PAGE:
A cloud must pass over the moon because the light changes, shadows slide about the room. The boys are quiet.
‘It’s something from when I was a kid,’ Daniel says, softly.
Shadows slide back to their resting places. The dog barks.
‘Wait, is Liam still—’
There are more Zappos catapulted from the dark. There is the unzipping of sleeping bags to let cool air flood over burning skin. Daniel’s heart punches the inside of his chest.
‘I ate a crystal,’ he says.
‘Is that…is that slang?’
‘He means like drugs or something. Hey Liam, do you have the gobstoppers?’
‘No!’ cries Daniel. He sits upright. He lies back down. ‘No, guys, it was a crystal crystal,’ he says. He knew this would happen. Like literally he knew. ‘My grandma was a psychic.’
‘Oh right yeah sure, Dan, okay. And my Gran fought in the trenches for the Navy.’
‘The Navy fight at sea, Jason.’
‘Anyone got eyes on the Sour Patch Kids?’
There is the exasperated sigh of a wise man amongst fools. There is some really toxic wind being broken here, because of bubbling stomach acids. There is yellow light from passing headlights that make the room spin golden, in slow motion. There is the sound of Jason’s Dad’s getting up to pee, which freezes them all again.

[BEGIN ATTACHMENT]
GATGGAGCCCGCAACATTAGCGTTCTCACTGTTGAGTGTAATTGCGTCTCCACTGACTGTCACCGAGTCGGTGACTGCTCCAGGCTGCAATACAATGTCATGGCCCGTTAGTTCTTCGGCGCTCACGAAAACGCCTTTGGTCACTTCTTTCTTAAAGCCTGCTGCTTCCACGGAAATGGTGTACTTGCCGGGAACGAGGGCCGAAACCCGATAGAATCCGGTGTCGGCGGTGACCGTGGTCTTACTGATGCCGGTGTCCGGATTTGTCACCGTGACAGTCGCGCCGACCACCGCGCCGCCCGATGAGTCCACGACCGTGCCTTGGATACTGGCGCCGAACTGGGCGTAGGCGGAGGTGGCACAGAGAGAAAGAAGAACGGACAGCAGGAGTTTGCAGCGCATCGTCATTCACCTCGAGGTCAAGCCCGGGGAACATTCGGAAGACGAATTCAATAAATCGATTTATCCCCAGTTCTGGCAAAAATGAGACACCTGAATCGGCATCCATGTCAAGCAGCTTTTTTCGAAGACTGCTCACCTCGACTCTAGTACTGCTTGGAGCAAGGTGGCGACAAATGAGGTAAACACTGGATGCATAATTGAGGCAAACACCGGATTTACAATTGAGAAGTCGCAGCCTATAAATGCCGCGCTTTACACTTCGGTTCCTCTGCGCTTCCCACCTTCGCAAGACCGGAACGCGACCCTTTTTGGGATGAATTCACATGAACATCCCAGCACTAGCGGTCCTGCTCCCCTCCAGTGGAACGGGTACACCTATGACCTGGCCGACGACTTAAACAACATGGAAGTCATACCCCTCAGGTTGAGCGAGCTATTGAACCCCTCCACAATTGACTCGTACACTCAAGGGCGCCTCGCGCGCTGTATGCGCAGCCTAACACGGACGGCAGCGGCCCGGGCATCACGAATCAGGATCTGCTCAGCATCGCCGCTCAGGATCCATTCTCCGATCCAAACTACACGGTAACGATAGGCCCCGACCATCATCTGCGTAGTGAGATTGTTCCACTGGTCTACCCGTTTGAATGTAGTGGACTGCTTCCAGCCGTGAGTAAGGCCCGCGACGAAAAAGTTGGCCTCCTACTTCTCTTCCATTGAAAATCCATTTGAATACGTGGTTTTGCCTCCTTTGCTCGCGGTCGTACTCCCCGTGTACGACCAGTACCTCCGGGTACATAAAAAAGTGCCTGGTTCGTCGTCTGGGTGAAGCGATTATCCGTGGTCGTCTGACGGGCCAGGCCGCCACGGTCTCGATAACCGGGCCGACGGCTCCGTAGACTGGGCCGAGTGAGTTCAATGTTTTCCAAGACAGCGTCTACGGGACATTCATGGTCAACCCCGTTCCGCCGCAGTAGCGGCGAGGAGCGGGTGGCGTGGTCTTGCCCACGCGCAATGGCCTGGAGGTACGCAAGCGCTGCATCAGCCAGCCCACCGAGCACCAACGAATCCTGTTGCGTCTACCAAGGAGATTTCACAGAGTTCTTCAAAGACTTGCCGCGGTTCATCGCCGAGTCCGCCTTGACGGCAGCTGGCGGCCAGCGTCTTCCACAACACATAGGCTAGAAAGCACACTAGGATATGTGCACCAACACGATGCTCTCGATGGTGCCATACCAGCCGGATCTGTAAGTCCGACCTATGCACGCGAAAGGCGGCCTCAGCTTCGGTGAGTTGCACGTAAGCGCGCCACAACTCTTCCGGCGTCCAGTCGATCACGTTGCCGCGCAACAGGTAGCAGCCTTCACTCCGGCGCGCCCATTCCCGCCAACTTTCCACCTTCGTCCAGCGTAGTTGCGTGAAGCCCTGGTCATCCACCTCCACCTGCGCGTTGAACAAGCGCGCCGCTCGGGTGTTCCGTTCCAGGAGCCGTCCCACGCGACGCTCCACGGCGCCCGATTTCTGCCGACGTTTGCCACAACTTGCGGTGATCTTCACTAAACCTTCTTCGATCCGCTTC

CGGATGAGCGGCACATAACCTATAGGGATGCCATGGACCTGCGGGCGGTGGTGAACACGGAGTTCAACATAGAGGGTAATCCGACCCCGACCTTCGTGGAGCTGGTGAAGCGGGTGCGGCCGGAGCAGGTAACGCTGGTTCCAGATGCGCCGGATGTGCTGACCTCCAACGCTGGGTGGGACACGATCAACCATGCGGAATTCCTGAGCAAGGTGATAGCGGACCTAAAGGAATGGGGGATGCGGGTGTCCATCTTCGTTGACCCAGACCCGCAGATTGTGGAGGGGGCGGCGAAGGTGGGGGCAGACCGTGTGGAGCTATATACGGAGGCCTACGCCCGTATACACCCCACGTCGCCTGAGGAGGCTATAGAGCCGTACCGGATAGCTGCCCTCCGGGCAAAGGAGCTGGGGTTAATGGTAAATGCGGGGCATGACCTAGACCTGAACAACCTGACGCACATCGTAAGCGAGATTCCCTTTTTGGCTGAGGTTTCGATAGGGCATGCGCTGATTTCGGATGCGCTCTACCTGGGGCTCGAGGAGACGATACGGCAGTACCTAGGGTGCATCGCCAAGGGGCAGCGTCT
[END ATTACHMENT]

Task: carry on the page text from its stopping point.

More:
‘It was Black Obsidian Stone,’ Daniel whispers in a fragile silence. ‘Fully charged, too,’ Daniel says, a bit louder, a bit more oomph. ‘That’s like one of the most powerful ones!’ he cries, and they all hiss shushes at him because what is he, crazy?
Daniel feels like he might cry, which would be unconscionable.
‘Can you listen, for a second?’ he whispers. ‘When I was a kid, I had a tendency to put things in my mouth. Coins. Pens. Ants.’
‘Yeah we remember.’
‘You ate half my deck of Yu-Gi-Oh cards once. Liam’s cat was never the same after you—’